Installing High Efficiency Replacement Windows can be a bit tricky. It’s not something most people do very often and their are a lot of things to consider. We at Galaxy Builders are pros at getting energy efficient windows installed for our customers and educating them along the way.
We do have a couple resources you may consider downloading including our Home Owners Window Guide and our Window Checklist.
We also found this video from Dr. Energy Saver who discusses some basics of energy efficient windows.
“If you are sitting in front of your windows and you feel heat coming in on your skin and warming the surfaces on your house, you do not have high performance glass windows,” Dr. Energy Saver
High Performance Glass makes a Big Difference on Energy Efficiency
High efficiency replacement windows have high performance glass to block the infrared rays from coming through the glass, while letting most of the visible light through. In the winter time, high performance glass prevents heat from the inside of the home to be transferred to the outside as well.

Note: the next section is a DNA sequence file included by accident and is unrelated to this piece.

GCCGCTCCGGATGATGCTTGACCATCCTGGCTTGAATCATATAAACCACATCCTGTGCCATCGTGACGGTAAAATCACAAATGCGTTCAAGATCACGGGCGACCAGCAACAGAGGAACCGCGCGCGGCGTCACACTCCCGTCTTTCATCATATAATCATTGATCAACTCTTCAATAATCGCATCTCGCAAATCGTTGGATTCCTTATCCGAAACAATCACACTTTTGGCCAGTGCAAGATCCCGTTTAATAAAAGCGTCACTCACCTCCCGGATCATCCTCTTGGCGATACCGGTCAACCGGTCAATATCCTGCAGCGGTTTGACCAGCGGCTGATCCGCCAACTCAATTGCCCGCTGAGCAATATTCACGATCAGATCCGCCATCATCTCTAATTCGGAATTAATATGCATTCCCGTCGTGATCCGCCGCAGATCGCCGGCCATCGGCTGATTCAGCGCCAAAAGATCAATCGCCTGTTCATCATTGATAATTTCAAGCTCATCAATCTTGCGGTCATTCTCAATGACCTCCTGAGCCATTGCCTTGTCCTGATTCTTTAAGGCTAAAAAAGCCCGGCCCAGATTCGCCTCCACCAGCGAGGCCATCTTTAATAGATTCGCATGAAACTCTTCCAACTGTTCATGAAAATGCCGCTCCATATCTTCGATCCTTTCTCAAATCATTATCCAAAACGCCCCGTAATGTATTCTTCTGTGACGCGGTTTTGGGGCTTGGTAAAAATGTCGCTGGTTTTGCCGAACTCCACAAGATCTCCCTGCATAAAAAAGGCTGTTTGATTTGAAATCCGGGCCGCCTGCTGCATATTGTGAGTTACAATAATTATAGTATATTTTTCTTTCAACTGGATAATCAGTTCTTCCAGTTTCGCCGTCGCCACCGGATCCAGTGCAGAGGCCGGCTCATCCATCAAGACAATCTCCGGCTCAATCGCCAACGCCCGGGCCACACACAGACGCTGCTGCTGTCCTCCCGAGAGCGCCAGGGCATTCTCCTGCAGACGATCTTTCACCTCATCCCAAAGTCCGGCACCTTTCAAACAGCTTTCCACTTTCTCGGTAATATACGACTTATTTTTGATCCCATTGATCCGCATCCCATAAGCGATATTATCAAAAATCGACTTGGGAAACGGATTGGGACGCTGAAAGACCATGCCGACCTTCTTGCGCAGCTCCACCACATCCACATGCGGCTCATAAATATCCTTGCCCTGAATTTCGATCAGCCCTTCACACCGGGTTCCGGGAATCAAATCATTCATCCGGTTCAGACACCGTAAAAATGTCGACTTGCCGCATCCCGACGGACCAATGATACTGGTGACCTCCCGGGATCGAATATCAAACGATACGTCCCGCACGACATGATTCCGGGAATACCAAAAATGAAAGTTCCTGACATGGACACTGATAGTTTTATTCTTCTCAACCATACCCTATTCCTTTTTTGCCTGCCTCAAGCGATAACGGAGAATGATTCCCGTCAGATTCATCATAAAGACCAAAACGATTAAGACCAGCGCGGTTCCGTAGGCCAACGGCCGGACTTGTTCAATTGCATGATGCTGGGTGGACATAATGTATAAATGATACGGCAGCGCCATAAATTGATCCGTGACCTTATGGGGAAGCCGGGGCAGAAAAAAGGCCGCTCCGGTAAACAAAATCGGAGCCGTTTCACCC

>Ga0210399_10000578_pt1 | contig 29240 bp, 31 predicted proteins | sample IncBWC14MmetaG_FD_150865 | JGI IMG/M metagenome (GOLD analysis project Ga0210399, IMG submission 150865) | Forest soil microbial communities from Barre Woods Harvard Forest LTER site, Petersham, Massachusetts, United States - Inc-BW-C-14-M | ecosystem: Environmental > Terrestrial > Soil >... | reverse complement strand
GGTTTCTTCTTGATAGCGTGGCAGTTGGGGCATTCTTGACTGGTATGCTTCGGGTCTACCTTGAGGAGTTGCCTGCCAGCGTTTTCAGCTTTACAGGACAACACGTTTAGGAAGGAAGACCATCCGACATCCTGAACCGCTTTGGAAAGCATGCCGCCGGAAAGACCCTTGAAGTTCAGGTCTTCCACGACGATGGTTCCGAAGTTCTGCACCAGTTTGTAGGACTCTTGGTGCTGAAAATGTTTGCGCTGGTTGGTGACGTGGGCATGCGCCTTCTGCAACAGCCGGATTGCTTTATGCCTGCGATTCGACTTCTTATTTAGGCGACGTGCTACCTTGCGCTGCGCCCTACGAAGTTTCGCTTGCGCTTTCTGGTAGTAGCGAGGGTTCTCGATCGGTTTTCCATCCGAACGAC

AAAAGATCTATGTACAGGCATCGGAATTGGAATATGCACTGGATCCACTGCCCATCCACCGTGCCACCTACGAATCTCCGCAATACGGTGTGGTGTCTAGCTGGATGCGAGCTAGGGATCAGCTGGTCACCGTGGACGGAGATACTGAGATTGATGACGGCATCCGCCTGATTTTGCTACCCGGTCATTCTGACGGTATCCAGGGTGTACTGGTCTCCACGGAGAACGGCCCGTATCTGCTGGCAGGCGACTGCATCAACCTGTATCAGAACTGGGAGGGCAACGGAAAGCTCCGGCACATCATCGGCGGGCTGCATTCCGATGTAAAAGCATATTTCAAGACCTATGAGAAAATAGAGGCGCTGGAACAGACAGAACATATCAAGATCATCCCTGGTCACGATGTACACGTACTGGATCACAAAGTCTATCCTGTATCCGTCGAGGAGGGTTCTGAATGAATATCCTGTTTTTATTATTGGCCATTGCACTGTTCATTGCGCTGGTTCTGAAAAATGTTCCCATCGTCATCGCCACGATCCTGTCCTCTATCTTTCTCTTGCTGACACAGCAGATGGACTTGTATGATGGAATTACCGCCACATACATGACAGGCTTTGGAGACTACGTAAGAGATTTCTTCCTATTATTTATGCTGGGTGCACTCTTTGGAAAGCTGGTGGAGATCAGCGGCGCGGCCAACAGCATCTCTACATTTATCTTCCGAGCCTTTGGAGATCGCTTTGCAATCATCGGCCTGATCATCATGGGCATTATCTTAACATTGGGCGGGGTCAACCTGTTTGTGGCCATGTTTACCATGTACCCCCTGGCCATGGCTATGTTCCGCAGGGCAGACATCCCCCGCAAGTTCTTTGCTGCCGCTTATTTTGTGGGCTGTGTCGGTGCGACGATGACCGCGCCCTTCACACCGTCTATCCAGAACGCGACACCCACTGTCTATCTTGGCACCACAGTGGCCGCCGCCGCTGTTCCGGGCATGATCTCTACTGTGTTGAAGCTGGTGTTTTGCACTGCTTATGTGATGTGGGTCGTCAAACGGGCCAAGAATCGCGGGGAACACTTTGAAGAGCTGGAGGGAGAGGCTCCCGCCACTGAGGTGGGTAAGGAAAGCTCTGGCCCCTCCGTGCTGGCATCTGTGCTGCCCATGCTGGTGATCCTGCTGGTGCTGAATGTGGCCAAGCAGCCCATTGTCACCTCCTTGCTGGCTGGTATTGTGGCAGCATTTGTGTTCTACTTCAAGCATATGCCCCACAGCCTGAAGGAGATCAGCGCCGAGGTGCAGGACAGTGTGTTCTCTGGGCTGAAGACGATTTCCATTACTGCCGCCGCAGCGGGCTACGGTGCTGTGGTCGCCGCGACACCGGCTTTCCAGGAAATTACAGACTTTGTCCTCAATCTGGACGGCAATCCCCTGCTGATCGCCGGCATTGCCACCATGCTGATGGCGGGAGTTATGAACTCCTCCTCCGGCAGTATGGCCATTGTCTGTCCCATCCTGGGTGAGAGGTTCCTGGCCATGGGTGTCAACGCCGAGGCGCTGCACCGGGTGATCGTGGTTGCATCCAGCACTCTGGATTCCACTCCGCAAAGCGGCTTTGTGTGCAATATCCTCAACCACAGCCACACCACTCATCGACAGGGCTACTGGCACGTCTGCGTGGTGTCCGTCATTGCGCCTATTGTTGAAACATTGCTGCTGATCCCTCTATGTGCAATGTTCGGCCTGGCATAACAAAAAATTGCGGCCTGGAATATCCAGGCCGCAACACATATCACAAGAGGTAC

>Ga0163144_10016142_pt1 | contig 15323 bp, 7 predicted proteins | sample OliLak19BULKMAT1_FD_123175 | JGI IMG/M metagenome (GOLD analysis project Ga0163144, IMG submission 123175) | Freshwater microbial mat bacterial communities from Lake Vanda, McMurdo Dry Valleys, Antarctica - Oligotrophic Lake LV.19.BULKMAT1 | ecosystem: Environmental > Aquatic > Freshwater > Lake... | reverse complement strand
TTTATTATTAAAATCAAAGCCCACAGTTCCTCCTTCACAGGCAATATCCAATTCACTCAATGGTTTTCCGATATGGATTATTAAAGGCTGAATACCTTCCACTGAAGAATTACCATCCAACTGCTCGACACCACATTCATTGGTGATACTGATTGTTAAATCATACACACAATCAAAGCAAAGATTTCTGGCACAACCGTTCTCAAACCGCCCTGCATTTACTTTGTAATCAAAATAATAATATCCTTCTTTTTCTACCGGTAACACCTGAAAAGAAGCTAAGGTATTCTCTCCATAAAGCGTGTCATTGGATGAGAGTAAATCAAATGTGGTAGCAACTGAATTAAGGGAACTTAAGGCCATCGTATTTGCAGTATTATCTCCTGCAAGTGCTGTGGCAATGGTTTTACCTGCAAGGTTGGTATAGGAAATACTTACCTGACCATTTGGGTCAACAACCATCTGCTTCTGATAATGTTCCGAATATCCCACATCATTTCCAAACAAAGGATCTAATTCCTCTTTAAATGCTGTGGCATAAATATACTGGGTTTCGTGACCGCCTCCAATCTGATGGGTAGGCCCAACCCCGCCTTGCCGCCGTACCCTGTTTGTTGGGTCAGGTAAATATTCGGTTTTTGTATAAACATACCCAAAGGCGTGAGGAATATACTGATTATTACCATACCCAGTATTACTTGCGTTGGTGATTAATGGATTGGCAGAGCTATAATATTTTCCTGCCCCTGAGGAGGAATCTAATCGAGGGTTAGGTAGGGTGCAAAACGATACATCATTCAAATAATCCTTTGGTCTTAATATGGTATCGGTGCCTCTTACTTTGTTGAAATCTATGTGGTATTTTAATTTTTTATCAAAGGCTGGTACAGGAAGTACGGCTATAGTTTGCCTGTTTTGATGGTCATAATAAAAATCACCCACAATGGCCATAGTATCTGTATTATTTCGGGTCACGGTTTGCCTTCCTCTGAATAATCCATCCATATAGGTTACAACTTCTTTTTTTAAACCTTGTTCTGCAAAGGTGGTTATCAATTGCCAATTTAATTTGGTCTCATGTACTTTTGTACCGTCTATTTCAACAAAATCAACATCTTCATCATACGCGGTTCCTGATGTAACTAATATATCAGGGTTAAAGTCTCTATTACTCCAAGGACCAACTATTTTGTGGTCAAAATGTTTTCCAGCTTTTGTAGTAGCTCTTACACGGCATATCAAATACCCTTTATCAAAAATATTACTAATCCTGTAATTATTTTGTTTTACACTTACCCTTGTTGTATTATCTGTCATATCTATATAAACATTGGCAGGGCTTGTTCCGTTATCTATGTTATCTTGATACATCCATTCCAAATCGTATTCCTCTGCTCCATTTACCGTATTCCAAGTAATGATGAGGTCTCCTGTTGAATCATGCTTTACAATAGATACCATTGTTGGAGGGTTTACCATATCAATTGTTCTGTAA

The Process for Removing and Installing Windows
Larry then walked us through the process of removing the existing windows and installing the new, high efficiency replacements− a process that involves careful fitting of the window, and sealing of any gaps around it with spray foam to stop air leakage.
How to Read Energy Efficiency Labels on Windows
The numbers on the labels found on high efficiency windows tell us things like how much air can leak through them and how much visible sun light will pass through.
The Energy Efficiency numbers tell us how much heat can be gained through the window and the most important measurement the U-Factor tells you how energy efficient the window is when you add up the high performance glass panes and the frame; the lower the number, the better.
High efficiency windows can have a U-Factor as low as 0.15, but the windows installed in this project had a 0.29 U-Factor a significant improvement from the old windows, which might have had a U-Factor of 0.80 at best.